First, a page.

It would NOT resolve them. A Labour Party in power does not resolve disputes. It simply discriminates against its own union activists, makes the leaders ( at the lower levels only…stops, eliminates them from progression to higher leadership positions ) redundant for sure, and anyone who follows them. Makes sure that “militant” branches of the union which “fought the nasty Tories” are particularly made redundant, sack staff irrespective of their loyalty and hard work . In a word, they stab their own and the workers in the back.
    The Worker under Labour’s power has no power to fight at all. His and her union works against their interests. That IS Socialism! It is all the very worst aspects capitalism, the unacceptable face of state-capitalism and, importantly not even the crumbs of the bosses tables to even suck on.

  24. Eh?
    Posted January 4, 2018 at 12:05 pm | Permalink

    “There seems to be a widespread misunderstanding about our railway. The tracks, signals and stations are all in public ownership and are run as a nationalised industry. ”

    And the non-nationalising Tory Party has been in power how long?!!!

  25. Ed Mahony
    Posted January 4, 2018 at 12:12 pm | Permalink

    Good article

  26. Andy
    Posted January 4, 2018 at 12:48 pm | Permalink

    The failed Brexit government can find £1bn from its magic money tree to bribe the medieval DUP – but no money to help struggling commuters.

    2022 – bye bye Tories. Bye bye.

    • Edward2
      Posted January 4, 2018 at 4:43 pm | Permalink

      Well that’s nonsense.
      The Government spend billions on the rail industry.
      Approx four times in real terms what the fabled nationalised British Rail used to get in the 1980s.

    • Dave Andrews
      Posted January 4, 2018 at 5:16 pm | Permalink

      2022 – bye bye Tories. Bye bye.

      Hello Corbyn government.

      Bye bye country.

      • Andy
        Posted January 5, 2018 at 1:45 am | Permalink

        Corbyn would be a disaster for the country. But if the choice is between a short term Labour disaster and a long-term Tory/UKIP catastrophic Brexit then it’s an easy choice.

        Mr Redwood will get his shiny new Brexit. And Jeremy Corbyn will get to take it for a ride. You’re all gonna hate what he does with it. The irony.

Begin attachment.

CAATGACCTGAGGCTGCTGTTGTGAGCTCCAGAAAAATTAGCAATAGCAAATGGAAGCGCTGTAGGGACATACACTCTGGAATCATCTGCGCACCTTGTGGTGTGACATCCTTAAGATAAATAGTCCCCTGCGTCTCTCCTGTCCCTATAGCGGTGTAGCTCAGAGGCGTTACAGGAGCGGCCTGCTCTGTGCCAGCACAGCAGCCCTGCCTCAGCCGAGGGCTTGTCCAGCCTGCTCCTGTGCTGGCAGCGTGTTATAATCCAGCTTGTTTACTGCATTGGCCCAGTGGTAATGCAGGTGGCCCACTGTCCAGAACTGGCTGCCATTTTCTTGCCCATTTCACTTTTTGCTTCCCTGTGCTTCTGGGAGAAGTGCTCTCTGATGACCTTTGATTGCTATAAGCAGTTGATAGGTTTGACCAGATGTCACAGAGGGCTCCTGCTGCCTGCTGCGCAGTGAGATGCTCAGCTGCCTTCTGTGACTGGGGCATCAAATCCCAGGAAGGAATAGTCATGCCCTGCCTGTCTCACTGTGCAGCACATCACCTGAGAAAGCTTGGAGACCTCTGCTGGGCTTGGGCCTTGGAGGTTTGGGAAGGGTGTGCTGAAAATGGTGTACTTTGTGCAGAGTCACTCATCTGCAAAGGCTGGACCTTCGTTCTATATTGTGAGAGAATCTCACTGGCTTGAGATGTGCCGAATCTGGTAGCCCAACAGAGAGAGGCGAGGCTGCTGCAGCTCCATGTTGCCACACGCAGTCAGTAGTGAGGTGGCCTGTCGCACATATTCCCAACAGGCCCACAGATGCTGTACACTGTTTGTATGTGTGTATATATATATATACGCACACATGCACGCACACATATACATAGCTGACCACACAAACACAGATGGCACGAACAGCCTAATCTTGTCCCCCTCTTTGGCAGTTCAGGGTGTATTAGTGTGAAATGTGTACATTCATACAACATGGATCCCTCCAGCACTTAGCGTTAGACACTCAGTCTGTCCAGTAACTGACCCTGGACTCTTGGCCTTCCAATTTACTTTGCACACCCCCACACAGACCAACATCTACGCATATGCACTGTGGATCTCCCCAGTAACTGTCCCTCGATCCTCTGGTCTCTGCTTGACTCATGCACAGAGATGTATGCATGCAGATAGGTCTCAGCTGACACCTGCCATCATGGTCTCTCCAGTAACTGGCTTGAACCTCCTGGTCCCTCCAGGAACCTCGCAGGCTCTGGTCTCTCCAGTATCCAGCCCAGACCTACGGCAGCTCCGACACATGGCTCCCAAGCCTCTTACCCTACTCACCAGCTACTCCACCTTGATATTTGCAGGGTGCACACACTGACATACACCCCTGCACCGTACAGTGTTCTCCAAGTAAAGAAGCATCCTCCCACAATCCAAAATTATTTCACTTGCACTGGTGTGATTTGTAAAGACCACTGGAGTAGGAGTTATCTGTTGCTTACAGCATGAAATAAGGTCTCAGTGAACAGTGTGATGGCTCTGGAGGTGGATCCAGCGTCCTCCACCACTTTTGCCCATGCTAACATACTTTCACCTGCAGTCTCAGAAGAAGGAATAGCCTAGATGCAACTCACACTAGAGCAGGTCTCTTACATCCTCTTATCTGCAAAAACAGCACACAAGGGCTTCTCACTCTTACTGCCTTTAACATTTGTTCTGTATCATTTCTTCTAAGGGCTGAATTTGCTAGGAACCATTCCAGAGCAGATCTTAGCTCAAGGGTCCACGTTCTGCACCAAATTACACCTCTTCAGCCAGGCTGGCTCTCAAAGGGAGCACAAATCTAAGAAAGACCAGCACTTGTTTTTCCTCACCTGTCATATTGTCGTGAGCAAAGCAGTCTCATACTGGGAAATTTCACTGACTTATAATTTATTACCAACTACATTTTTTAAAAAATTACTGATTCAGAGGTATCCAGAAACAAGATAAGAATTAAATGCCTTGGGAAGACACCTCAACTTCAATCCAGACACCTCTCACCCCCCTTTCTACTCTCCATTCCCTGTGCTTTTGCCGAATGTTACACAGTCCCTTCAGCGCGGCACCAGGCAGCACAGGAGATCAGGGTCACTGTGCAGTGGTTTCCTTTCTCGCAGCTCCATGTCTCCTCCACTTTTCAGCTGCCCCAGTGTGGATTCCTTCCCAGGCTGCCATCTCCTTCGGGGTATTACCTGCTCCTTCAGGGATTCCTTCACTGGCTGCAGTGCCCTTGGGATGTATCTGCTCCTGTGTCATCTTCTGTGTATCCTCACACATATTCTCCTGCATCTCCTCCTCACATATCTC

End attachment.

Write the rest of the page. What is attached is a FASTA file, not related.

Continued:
• Lifelogic
      Posted January 4, 2018 at 5:46 pm | Permalink

      Nor can they organise a sensible UK health care system that does not cancel 50,000 operations in January.

      • Ed Mahony
        Posted January 4, 2018 at 7:55 pm | Permalink

        In fairness to the Conservative gov. the NHS is really difficult for anyone to manage.

        Personally, i wish the gov would invest in a massive campaign to get people to eat and exercise healthier. I’m sure this would save the country billions in the long run, in health care, people missing work because of depression, and loss of productivity because of ill health (besides all the other indirect benefits of good health and eating to the country in general).

        I know this isn’t a short-term solution. But it would help for the long-term, and it’s a long-term approach, cross-party approach we need to be taking now.

        • Ed Mahony
          Posted January 4, 2018 at 10:46 pm | Permalink

          Take this health campaign – Cycling Holland.

          Scientific research shows that due to cycling, about 11K deaths are prevented and Dutch have longer life expectancy than the average European.

          No doubt, this also has significant results in Holland on:

          1) reduced costs to their health service
          2) reduced levels of depression therefore workforce more productive and more people who want / can work

          Not saying this is the exact solution for us. But we could come up with creative campaigns to get people to eat healthy, exercise and live more healthy. Not just ad campaigns. But really interactive campaigns involving some investment from government (with health organisations and advertising agencies teaming up to sell great campaigns to the public). This would save the country £££££ in the long run.

        • Lifelogic
          Posted January 5, 2018 at 8:31 pm | Permalink

          They should not even be trying to manage a national health service and a free at the point of (delay or non delivery) one is bound to fail. Also it kills off any alternative competition. You need to charge all who can pay certainly anyone who can afford a car or a hair cut should pay.

          • Ed Mahony
            Posted January 5, 2018 at 11:16 pm | Permalink

            The reality is that if you want non emergency medical care without having to wait months, you generally have to go private (from my personal experience), whether with insurance of not. And fair enough.

            I think they should crack down on abuse of the system including by patients. But the NHS is a holy grail, whether you like or not. This is political philosophy (if that’s the right word) not business. Interfere with that, and the socialists will get into power, and all good work done by Tories will be lost.

            Regards

  27. Andy
    Posted January 4, 2018 at 12:50 pm | Permalink

    The failed Brexit government can find £750m per week from its magic money tree to leave the EU – but can not find £350m per week for the NHS the Leave liars promises.

    2022 – bye bye Tories. Bye bye.

    • rose
      Posted January 4, 2018 at 9:36 pm | Permalink

      Nobody promised it: it was a suggestion, and it still is.

    • Burgher and chips
      Posted January 4, 2018 at 10:36 pm | Permalink